a homily preached at Trinity College Chapel on January 16, 2019 based on: Mark 1: 29-39
Growing up, I had three primary heroes: Joan of Arc, Martin Luther, and my Grandmother.
My grandmother was a marvellous Swede transported to the Southern United States. She swore like a sailor, chain-smoked nearly until the day she died, and prayed even harder than she did the first two. The other thing that she instilled in me was a deep sense of honouring guests. I remember learning from her (along with her rich and varied vocabulary) that the best pepparkakor on the cooling trays were not for my eating, but for the mysterious guests that may or may not turn up during the coming days. The ones that the family should choose to eat were the misshapen ones, the ones on which the almond pressed lovingly on the top was slightly off centre, or the ones that had perhaps gotten a bit burnt around the edges. This made sure that whenever anybody stopped by there was always a perfect plate of cookies to put out for them alongside a beautifully perked pot of coffee or a pitcher of sweet tea. That this idea of transforming stranger into guest that my grandmother was lovingly enforcing into my childhood cookie cravings was Biblical was unbeknownst to me at the time, but it shows up in our gospel today.
This gospel has, at times in my budding feminist theologian history, been a troubling one for me. Here we see a woman, stricken with fever nearly unto death. Jesus heals her– and rather than be allowed to take a nice rest, she immediately arises and begins cooking dinner for the houseful of people who have come to see Jesus. In angrier, less contextual times, it might be easier for us to think: “why did this poor so recently nearly dead woman need to go about the business of immediately caring for others?” “couldn’t she have put her feet up and perhaps had an extra cookie herself before she had to get into the kitchen?”
But, when Jesus lays his hands on you, you need to go about the business of service immediately.
I think instead that this gospel demonstrates that the healing that only Christ can give us is so deep and so complete that it is utterly transformative. She didn’t rest because she no longer needed to rest. Indeed, the idea of rest would have been anathema to her new condition, a condition that was beyond health. When the Lord touches you, you get to work.
Martin Luther’s ideas about faith as justification often get so muddled that we think he abandoned deeds and works entirely. It’s not true. Luther said many things, and never talked about works as an exclusive path to heaven, but he has this to say, in his commentary to accompany Paul’s epistle to the Romans about doing good deeds accompanied by faith: “when it comes to faith, what a living creative, active, powerful thing it is. It never waits to ask whether there is some good work to do, rather, before the question is raised, it has done the deed, and keeps on doing it.” In other words, when the Lord has laid his hands on you–you get to work.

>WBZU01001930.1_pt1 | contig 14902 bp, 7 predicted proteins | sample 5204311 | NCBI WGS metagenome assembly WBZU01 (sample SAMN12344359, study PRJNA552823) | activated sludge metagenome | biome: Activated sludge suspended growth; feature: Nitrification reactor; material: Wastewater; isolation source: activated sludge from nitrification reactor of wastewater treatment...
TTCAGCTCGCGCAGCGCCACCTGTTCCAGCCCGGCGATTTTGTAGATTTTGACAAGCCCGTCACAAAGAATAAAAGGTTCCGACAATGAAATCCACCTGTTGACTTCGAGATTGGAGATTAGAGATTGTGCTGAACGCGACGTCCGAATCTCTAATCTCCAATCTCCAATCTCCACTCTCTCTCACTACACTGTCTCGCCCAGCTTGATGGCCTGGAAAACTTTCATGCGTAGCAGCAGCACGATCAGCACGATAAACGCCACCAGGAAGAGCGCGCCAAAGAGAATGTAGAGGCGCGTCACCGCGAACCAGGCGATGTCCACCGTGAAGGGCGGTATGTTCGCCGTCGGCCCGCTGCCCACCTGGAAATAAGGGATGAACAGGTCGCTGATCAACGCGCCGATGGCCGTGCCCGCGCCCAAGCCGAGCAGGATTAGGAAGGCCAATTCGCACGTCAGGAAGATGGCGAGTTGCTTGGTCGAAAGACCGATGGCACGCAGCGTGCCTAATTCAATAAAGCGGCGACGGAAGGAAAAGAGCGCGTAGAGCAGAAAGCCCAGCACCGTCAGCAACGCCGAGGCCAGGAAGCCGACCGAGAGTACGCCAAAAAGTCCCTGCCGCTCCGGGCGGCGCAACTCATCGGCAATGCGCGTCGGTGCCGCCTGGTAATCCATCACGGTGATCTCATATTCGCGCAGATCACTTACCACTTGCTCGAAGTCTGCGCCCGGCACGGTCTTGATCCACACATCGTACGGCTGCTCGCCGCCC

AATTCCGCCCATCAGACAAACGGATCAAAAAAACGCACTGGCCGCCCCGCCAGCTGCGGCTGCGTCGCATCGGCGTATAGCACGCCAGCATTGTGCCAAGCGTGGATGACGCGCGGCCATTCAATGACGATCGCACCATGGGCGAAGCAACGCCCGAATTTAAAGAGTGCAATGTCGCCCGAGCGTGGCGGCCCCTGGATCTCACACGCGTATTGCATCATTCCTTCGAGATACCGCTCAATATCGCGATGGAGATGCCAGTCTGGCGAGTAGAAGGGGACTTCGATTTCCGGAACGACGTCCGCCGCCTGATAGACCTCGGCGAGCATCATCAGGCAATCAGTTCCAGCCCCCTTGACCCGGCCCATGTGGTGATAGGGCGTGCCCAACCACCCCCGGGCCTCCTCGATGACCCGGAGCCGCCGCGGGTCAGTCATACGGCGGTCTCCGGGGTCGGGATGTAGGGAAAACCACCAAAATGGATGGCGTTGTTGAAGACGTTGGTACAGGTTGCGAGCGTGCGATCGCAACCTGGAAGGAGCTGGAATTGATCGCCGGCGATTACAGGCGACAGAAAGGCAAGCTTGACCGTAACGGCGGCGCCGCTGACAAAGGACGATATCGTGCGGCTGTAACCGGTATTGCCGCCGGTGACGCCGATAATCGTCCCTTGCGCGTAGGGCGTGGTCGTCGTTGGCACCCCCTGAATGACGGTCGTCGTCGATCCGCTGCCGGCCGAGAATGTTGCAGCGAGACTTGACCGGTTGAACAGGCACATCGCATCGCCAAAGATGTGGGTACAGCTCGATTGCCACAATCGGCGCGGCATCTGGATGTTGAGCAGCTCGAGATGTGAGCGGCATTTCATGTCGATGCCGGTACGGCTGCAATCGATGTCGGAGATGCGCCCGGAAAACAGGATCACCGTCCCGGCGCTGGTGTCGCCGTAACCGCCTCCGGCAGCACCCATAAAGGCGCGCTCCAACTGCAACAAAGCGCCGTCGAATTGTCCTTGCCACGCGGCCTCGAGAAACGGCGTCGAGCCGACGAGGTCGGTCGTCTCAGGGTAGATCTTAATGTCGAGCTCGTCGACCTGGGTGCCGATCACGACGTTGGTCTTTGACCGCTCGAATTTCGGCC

In our reading from Hebrews today we’re also shown that God wants to understand us deeply, that God came down to earth and became one of us to understand what it is to be human, but also to “break the power of the devil,” “and of death”. Jesus’ healing of the woman close to death shows us the immediacy of this power–but the energy that the Holy Spirit gives all of us to work for that which is good, just, and righteous in the world is the continuation of that promise. Even today, the Lord lays his hands on us, and we are inspired to do better.
It’s impossible to watch the news or open twitter or facebook or read anything in the news really without feeling close to the death of righteousness and justice in our world. It would be so easy to cozy up close to death, to join the cynics who claim that there’s no point in doing good works because the problems of our world are simply too big. The Goliaths of our world will continue to crush the Davids, and in our lifetimes we will not see the “mighty put down from their seat, or the humble and meek be lifted up”.
We know differently though, because Jesus has laid his hands on us. We are creatures who have been transformed through the light of Christ and instilled with the hope that the Kingdom of God is at hand, close enough to touch– and we must go about the work of trying in any small way to bring it about.
My other childhood hero, that magnificently deranged proto-feminist Joan of Arc has many perhaps apocryphal bon-mots that are on coffee mugs everywhere, but my favourite one attributed to her is “Act, and God will act.” It’s a wonderful summation of the idea that we are still a covenant people– that if we continue to move forward in faith, the Holy Spirit will continue to meet us there, continue to comfort us, continue to inspire us, and continue to give us work to do.
There’s a beautiful post-communion prayer that I used to say weekly when I worshipped with an Episcopal church in Maumee, Ohio it includes the marvellous turn of phrase:
“And now, Father, send us out
to do the work you have given us to do.”
I love this part of this prayer because it charges us with a dual responsibility and a recognition that our work is sent from God and that we are sent by God out of the church and into the world. We save the best of ourselves for the guests of the church in the world, enriched by the power of the Holy Spirit.
In just a few moments, Christ will once again lay his hands on us in the renewing power of the eucharist, and then, thanks be to God, we can get to work.